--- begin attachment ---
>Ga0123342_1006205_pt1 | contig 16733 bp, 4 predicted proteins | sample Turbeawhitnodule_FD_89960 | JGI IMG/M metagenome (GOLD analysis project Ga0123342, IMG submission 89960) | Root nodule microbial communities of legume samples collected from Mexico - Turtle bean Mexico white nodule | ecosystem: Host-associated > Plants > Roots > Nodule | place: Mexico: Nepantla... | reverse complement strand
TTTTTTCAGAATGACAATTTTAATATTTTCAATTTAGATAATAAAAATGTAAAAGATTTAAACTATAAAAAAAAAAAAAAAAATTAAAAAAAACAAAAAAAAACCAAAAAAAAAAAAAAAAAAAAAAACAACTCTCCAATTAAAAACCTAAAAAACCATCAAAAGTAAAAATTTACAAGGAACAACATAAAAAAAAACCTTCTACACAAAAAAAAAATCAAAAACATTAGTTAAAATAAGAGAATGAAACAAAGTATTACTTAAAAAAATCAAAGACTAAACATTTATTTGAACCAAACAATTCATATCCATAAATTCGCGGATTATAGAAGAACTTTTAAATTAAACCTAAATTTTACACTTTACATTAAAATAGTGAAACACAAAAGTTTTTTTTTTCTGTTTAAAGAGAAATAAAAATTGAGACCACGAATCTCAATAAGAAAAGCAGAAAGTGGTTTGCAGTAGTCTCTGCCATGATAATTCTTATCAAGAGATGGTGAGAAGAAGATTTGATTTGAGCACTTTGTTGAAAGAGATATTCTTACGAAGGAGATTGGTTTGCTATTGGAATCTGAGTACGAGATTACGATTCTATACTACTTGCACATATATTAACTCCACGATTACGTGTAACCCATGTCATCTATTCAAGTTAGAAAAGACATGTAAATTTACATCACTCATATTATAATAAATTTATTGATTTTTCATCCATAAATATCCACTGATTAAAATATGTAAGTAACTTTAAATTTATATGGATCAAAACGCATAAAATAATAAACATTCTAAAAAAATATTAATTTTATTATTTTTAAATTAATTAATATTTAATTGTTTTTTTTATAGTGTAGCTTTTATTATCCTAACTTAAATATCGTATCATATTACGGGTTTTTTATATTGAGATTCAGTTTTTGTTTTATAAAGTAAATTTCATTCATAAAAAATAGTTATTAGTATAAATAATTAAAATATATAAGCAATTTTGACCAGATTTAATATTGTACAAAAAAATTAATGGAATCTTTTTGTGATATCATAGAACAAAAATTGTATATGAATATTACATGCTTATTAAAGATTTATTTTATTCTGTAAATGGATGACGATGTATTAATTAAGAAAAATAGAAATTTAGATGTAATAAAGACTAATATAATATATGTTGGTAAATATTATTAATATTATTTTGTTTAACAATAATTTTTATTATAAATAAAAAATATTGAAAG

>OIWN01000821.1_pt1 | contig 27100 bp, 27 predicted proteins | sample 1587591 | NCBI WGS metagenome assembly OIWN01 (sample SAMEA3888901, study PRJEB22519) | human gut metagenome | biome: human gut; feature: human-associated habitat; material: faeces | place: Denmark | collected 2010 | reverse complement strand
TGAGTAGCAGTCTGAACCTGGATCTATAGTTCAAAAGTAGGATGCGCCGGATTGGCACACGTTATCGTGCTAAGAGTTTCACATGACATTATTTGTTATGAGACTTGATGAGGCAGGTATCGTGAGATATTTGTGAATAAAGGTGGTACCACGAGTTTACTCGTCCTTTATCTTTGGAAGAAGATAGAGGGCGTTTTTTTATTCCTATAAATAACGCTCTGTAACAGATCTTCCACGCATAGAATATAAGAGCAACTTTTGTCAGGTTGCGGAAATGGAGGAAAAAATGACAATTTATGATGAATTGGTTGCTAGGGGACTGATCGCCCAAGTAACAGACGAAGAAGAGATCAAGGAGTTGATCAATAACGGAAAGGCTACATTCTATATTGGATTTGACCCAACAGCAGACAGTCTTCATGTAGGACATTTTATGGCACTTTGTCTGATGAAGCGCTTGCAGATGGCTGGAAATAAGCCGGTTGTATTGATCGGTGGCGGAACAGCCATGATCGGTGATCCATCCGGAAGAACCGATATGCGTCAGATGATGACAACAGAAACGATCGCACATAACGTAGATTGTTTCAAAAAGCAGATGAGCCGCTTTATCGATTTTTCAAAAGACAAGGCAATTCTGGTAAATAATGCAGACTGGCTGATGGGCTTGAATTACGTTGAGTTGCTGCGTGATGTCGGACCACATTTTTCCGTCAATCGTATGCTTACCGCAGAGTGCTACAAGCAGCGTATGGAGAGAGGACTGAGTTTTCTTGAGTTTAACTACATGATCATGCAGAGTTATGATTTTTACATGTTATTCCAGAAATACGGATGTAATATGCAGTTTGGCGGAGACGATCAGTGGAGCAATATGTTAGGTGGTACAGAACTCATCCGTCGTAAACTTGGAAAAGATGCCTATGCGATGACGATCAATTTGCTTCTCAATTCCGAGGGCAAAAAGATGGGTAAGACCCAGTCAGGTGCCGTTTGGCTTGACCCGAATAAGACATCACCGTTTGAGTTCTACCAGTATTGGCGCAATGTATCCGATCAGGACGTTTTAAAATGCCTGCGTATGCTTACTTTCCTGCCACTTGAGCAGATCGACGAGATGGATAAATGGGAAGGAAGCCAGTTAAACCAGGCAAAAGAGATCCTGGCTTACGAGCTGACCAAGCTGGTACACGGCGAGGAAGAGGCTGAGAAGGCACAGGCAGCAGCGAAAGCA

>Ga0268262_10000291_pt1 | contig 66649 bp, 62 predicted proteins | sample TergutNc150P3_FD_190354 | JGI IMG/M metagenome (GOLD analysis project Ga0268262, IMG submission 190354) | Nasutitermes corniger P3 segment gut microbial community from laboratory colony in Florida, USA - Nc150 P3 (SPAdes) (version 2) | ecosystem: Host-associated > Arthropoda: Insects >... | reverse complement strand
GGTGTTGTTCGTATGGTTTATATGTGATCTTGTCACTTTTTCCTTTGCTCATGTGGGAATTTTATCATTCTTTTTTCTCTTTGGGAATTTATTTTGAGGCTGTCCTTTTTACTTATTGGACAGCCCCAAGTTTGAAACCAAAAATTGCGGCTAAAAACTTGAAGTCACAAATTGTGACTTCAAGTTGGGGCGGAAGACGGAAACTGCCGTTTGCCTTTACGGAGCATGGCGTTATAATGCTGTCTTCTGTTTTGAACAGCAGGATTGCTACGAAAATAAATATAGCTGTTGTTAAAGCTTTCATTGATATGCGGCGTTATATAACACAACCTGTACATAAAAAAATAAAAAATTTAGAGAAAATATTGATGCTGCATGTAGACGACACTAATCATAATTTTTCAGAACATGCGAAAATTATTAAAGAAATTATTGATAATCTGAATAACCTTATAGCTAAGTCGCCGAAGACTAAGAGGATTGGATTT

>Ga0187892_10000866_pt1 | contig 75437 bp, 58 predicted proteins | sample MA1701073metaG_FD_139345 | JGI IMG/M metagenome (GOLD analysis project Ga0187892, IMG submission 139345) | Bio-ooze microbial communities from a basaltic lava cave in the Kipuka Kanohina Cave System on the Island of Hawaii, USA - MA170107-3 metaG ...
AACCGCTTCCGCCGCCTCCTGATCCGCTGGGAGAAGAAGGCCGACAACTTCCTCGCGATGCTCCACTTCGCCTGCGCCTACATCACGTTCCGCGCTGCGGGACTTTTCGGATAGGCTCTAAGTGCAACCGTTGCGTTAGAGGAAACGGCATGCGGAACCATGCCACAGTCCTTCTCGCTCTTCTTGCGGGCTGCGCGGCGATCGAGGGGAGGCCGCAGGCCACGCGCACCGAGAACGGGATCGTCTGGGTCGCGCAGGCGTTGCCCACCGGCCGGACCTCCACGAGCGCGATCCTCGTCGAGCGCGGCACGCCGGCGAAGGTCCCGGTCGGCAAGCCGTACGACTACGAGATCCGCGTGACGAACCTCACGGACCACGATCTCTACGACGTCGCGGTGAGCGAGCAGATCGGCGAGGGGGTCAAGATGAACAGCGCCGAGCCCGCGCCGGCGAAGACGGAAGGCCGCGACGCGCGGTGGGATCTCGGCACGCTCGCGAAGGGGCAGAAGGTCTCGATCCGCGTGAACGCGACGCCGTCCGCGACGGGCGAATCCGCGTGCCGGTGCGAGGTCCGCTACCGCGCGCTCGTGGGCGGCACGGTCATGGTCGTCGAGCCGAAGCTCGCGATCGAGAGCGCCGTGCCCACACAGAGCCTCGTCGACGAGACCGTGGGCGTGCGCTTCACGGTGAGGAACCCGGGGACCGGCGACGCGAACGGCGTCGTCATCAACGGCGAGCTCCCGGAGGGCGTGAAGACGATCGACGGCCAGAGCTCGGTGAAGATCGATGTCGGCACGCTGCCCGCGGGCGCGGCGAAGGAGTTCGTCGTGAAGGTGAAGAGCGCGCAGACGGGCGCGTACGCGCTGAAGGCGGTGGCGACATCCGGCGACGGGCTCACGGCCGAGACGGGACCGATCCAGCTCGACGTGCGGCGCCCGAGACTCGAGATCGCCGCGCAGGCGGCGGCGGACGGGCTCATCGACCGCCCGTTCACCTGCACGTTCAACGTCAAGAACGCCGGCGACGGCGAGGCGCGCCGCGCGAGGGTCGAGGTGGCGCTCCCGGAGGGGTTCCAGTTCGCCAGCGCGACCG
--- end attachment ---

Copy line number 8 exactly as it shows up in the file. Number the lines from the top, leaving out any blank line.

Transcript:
AACCGCTTCCGCCGCCTCCTGATCCGCTGGGAGAAGAAGGCCGACAACTTCCTCGCGATGCTCCACTTCGCCTGCGCCTACATCACGTTCCGCGCTGCGGGACTTTTCGGATAGGCTCTAAGTGCAACCGTTGCGTTAGAGGAAACGGCATGCGGAACCATGCCACAGTCCTTCTCGCTCTTCTTGCGGGCTGCGCGGCGATCGAGGGGAGGCCGCAGGCCACGCGCACCGAGAACGGGATCGTCTGGGTCGCGCAGGCGTTGCCCACCGGCCGGACCTCCACGAGCGCGATCCTCGTCGAGCGCGGCACGCCGGCGAAGGTCCCGGTCGGCAAGCCGTACGACTACGAGATCCGCGTGACGAACCTCACGGACCACGATCTCTACGACGTCGCGGTGAGCGAGCAGATCGGCGAGGGGGTCAAGATGAACAGCGCCGAGCCCGCGCCGGCGAAGACGGAAGGCCGCGACGCGCGGTGGGATCTCGGCACGCTCGCGAAGGGGCAGAAGGTCTCGATCCGCGTGAACGCGACGCCGTCCGCGACGGGCGAATCCGCGTGCCGGTGCGAGGTCCGCTACCGCGCGCTCGTGGGCGGCACGGTCATGGTCGTCGAGCCGAAGCTCGCGATCGAGAGCGCCGTGCCCACACAGAGCCTCGTCGACGAGACCGTGGGCGTGCGCTTCACGGTGAGGAACCCGGGGACCGGCGACGCGAACGGCGTCGTCATCAACGGCGAGCTCCCGGAGGGCGTGAAGACGATCGACGGCCAGAGCTCGGTGAAGATCGATGTCGGCACGCTGCCCGCGGGCGCGGCGAAGGAGTTCGTCGTGAAGGTGAAGAGCGCGCAGACGGGCGCGTACGCGCTGAAGGCGGTGGCGACATCCGGCGACGGGCTCACGGCCGAGACGGGACCGATCCAGCTCGACGTGCGGCGCCCGAGACTCGAGATCGCCGCGCAGGCGGCGGCGGACGGGCTCATCGACCGCCCGTTCACCTGCACGTTCAACGTCAAGAACGCCGGCGACGGCGAGGCGCGCCGCGCGAGGGTCGAGGTGGCGCTCCCGGAGGGGTTCCAGTTCGCCAGCGCGACCG